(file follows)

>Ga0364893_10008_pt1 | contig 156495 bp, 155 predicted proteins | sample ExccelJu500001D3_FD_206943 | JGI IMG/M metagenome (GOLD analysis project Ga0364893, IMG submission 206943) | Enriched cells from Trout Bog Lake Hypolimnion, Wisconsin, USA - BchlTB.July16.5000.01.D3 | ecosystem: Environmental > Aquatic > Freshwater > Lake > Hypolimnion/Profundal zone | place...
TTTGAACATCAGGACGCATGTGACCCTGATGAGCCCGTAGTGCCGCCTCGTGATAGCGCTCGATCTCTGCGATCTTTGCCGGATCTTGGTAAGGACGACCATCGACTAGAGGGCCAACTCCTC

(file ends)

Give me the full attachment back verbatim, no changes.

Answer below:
>Ga0364893_10008_pt1 | contig 156495 bp, 155 predicted proteins | sample ExccelJu500001D3_FD_206943 | JGI IMG/M metagenome (GOLD analysis project Ga0364893, IMG submission 206943) | Enriched cells from Trout Bog Lake Hypolimnion, Wisconsin, USA - BchlTB.July16.5000.01.D3 | ecosystem: Environmental > Aquatic > Freshwater > Lake > Hypolimnion/Profundal zone | place...
TTTGAACATCAGGACGCATGTGACCCTGATGAGCCCGTAGTGCCGCCTCGTGATAGCGCTCGATCTCTGCGATCTTTGCCGGATCTTGGTAAGGACGACCATCGACTAGAGGGCCAACTCCTC